Well, I've just signed up with a Speakers' Bureau to do some speaking on the following keynotes:
If you want to find out more, the link to my profile page on Speakerbook is here:
Otherwise, feel free to contact me directly to see if I can help you.
Have a great Wednesday!
They printed me up in the "2013-2014 Parramatta Revealed" booklet!
Also, I did some improvised puppetry for the Parramatta Lanes event the last couple of weeks, and apparently I appeared in the local paper with the puppet I was operating ("Cerny the GAKI" puppet, which brings awareness to the dwindling numbers of Tasmanian Devils due to mouth cancer). Hopefully, I can find a copy of the article!
I was thinking the other day that in modern society, where things are all customisable and instantaneous, people's expectations and patience are greatly reduced. We expect the payoff to be what we want, and now. And when we don't get it? We get annoyed, angry or just give up on it.
It's like a pun or obtuse offer in improv. If you're doing a scene and you don't think that it isn't paying off, you might panic and rush the payoff. You might abruptly announce something or add a pun. Sure, you'll get that immediate payoff, but it's smaller and it diminishes the long term reward.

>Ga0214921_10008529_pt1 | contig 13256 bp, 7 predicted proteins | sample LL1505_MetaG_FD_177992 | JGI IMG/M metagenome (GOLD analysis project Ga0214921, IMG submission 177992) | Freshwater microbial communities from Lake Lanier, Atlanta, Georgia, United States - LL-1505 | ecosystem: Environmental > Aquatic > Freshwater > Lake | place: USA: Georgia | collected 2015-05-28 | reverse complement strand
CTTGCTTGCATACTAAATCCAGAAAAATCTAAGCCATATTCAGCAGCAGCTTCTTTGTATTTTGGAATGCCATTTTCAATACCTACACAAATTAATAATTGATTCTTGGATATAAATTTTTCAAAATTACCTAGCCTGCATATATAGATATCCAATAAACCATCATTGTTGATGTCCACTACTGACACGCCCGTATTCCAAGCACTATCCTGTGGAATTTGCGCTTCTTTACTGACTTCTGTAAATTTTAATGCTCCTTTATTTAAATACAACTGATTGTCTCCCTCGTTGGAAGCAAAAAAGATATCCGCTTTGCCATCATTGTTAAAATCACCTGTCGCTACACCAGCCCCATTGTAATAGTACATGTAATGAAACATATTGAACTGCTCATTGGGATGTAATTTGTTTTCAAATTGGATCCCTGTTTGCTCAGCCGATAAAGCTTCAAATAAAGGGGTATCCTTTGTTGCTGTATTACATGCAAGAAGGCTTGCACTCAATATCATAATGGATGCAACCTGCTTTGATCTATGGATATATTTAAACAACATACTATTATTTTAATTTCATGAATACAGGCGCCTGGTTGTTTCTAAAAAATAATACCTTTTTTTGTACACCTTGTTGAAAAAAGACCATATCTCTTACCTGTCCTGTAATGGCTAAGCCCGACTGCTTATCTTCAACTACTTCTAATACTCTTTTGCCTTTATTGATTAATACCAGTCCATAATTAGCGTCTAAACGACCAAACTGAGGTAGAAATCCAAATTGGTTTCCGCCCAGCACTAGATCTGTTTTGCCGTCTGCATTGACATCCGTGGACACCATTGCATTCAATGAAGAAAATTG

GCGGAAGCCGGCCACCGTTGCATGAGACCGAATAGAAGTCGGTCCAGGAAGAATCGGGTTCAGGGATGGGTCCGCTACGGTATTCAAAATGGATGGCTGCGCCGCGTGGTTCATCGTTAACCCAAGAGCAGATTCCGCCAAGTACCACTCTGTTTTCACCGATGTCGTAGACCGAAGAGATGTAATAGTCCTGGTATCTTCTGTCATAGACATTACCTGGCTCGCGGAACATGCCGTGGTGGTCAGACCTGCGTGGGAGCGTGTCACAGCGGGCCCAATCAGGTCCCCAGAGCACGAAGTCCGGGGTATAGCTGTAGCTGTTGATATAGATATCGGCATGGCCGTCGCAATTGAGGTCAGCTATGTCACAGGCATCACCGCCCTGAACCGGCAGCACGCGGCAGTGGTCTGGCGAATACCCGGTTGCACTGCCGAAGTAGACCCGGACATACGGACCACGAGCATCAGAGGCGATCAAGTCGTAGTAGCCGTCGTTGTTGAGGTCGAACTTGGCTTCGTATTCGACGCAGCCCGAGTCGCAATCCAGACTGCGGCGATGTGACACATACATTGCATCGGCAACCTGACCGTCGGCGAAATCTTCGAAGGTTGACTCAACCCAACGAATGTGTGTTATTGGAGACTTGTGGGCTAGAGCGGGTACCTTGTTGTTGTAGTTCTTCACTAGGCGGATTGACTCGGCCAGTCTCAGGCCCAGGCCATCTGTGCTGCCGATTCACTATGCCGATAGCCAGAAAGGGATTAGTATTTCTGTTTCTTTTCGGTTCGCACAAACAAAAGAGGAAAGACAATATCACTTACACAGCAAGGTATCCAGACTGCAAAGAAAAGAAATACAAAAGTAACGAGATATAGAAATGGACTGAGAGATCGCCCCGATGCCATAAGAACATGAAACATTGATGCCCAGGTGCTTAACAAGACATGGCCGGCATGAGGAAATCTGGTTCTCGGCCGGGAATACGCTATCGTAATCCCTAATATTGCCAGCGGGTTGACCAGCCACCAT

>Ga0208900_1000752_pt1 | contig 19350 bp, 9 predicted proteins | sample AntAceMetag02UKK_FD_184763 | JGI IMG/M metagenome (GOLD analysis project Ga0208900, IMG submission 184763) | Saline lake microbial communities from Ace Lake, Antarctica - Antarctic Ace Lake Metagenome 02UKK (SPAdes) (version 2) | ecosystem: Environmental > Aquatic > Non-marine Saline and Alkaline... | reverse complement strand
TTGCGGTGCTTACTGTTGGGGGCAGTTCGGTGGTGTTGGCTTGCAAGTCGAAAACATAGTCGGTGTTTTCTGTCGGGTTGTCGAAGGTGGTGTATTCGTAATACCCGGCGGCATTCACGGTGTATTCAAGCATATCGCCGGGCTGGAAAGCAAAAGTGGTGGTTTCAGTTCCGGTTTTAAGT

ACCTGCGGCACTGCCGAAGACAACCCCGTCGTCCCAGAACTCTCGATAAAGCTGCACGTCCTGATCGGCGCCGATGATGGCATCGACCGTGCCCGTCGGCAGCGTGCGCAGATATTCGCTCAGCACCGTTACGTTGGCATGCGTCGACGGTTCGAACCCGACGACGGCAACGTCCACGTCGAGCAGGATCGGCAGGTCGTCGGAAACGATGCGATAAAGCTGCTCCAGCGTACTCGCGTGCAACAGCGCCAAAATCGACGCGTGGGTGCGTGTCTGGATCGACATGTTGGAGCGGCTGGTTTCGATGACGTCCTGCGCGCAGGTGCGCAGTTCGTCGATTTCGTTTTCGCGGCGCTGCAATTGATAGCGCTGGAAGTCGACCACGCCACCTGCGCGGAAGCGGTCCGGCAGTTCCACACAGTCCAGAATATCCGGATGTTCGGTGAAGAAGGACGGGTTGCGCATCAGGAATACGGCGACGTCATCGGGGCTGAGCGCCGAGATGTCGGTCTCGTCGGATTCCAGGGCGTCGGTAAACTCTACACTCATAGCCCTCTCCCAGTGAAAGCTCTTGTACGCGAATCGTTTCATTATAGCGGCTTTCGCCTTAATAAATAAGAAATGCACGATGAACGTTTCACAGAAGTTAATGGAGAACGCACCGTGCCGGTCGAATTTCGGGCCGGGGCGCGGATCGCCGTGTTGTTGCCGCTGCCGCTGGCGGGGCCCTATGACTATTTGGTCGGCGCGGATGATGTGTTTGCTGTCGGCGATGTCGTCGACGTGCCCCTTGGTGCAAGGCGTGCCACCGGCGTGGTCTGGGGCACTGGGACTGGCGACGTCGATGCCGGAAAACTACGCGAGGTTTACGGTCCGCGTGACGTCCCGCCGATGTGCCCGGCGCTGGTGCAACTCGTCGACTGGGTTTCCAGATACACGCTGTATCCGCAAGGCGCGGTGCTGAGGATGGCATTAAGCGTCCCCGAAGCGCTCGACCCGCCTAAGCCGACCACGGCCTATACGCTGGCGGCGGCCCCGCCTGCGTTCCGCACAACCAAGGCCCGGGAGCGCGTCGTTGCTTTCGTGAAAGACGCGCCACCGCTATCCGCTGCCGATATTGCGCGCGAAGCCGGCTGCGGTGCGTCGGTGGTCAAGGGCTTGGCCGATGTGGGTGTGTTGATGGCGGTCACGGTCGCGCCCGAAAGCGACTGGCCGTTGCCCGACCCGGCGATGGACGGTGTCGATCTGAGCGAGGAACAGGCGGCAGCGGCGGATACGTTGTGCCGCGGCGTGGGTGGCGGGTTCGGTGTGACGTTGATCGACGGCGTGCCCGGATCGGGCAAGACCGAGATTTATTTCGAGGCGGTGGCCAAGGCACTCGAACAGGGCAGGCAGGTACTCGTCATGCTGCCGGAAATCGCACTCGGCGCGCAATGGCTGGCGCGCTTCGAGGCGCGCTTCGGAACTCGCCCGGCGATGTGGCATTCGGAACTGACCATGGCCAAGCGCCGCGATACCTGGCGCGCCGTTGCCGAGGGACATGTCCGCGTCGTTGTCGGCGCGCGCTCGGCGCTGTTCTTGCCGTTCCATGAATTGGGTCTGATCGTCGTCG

Don't forget delayed gratification. Stay focused. Stay 'hungry'; it'll taste better in the end.
When you pitch or mingle with a Client do you make it cordial or do you make it personal? Do you sell the business or do you sell yourself? Do you convince the business or do you convince the decision maker?
In my life as a Project Manager, I had the Client sit in to interview successful tenderers for a multimillion dollar, iconic construction project. The tenders that were in the final three were about three per cent difference between each. The tenders themselves were pretty much similar in style with capability statements, Gantt charts, resource management plans, etc outlining the whole project. So essentially what would differentiate them would be the interview. They were asked to bring their Site Foreman, Project Director and Project Manager to the interview to answer questions.
The most promising on paper was a large construction company with impeccable staff, turnover and a slew of prestigious projects under their belt. And they were the most economical as well. So it essentially was a slam dunk for them.
But they lost it all to one mistake.
(In this post, I'll give my opinion on chaos and improv and also how it affects introverts and extroverts).
There are a number of purists out there that say that improvisation is about 'no rules'; that a scene, character or game should be played in an organic sense based on whatever happens right there and then. No planning should be involved.
"After all, rules hinder creativity, man..! You've gotta just go with the flow, you know?"
Fair point, but I think that's too extreme a thought. Fanatical, even. And this is why.